# Understanding Power Sources and Amperage Ratings [duplicate]

Bunch of questions here, but probably basic for you all.

My wall outlet is 120v, 20amps.

1) What makes it 20amps? Where is the resistance applied? What if it was 30amps instead? Where along the circuit is this resistance applied and with what physical component? Because the copper wire adds more resistance does my outlet always give slightly less than whatever it's rated from the breaker box?

2) If a power supply plugs into this outlet and says it's "20volts, 2.4amps" what is inside this power supply doing that conversion? Key words to Google here would be great!

3) If that power supply was lost, and I couldn't remember it's volt/amps. So I "found" another power supply, that was 20 volts, 5 amps, and plugged it into the device; would the extra amperage damage the device?

• -1 for completely useless title. Think about it a little next time. Jul 31, 2014 at 20:39
• You should read the basics in electronics as this is always covered. Jul 31, 2014 at 20:42

1)

You might be thinking about amperage in the wrong way. You can do current (amp) limiting techniques if needed, but for the most part power sources are designed as either fixed voltage or fixed current. Fixed current is less common and should be obvious, it tries to maintain the same current output by varying the voltage. However, voltage power supplies (a lot more common), try to maintain the same voltage by varying the current. This means that if you have a 120 volt device that will try to draw a varying amount of power (watts), this will be done by the current draw increasing or decreasing. The 20 amp rating in a voltage supply, is the maximum amount of current draw permissible before damage or fire. In the case you try to draw too much, you will usually run into some form of overcurrent protection (like breakers or fuses). However, if there is no overcurrent protection, fire may result.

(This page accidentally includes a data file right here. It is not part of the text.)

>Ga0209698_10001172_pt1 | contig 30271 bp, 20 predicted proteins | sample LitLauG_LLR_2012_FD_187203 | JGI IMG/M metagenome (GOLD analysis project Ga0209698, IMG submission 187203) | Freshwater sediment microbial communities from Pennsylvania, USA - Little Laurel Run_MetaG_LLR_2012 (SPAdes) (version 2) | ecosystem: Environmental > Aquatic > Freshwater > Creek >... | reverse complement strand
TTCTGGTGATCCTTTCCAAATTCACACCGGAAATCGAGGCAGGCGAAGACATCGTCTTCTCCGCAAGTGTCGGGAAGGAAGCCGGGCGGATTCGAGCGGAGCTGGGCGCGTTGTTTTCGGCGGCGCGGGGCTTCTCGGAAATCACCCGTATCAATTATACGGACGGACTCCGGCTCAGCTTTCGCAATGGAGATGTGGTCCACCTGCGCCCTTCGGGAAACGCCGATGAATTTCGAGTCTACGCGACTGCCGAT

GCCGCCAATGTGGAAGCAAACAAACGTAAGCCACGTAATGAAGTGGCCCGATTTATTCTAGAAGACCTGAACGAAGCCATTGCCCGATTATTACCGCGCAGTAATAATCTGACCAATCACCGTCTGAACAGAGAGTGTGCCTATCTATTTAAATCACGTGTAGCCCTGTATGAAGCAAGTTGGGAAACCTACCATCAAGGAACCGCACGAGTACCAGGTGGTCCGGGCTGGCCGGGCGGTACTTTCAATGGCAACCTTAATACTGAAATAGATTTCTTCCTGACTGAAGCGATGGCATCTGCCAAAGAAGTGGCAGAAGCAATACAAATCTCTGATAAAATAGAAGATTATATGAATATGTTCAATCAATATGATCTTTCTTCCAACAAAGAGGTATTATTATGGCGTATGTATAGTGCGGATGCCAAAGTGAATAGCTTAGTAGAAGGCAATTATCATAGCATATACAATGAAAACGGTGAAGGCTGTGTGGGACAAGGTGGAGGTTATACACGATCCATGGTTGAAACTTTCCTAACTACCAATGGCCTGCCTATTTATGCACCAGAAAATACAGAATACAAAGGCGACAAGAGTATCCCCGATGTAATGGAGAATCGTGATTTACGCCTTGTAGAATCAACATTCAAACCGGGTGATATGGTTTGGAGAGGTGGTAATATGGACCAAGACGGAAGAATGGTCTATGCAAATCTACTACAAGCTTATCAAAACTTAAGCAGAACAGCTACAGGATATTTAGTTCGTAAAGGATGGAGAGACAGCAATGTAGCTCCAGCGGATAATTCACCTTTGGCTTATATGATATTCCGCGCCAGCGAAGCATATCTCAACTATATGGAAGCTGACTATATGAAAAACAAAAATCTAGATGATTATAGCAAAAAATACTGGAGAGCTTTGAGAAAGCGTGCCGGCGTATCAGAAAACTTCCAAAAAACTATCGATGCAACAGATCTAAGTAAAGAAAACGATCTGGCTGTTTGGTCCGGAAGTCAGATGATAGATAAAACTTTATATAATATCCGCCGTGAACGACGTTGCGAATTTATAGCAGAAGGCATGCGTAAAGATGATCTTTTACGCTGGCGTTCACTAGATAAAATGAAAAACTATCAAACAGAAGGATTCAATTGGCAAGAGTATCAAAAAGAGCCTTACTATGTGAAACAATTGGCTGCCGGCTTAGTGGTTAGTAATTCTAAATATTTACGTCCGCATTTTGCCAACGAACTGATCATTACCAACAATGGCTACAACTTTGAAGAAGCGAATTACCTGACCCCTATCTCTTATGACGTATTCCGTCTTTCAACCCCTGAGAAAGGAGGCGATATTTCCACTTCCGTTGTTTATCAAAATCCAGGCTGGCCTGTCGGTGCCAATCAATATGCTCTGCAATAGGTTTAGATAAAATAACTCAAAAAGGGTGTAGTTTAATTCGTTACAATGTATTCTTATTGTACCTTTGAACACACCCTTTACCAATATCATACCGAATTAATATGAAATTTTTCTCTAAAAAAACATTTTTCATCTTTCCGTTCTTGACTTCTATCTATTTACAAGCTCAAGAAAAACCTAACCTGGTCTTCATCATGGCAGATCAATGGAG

2)

This is complex and involves many topics. However, since your house is AC (alternating current), you usually will have some device stepping down the voltage to something it can handle. This is usually done with a transformer, which operates on induction. A transformer can increase or decrease voltage (step up or down) by decreasing or increasing the current, respectively... usually at acceptable efficiencies, though that can vary by a lot of factors. After the step down stage, you will get a rectification stage where the AC voltage is turned into DC (direct current), which is what most devices use internally.

3)

As explained in #1, since the amperage rating of a voltage supply is the maximum rating of current that can be drawn, then you would be fine as the voltage output is the same and the new supply meets or exceeds the previous. Though for obvious reasons, it is much preferred for you to at least have a vague idea of the requirements of the device. Sometime under-voltage is just as bad as over-voltage.

1. The 20A rating is the maximum allowable current. If you connect something that requires up to 20A you are safe, more than that and you can fry the outlet. Please note that 20A might be the outlet rating, while the wires have a lower maximum rating, or maybe a switch, or whatever.

2. What's inside a power supply is quite complex, try to search for "transformer" or "switching power supply"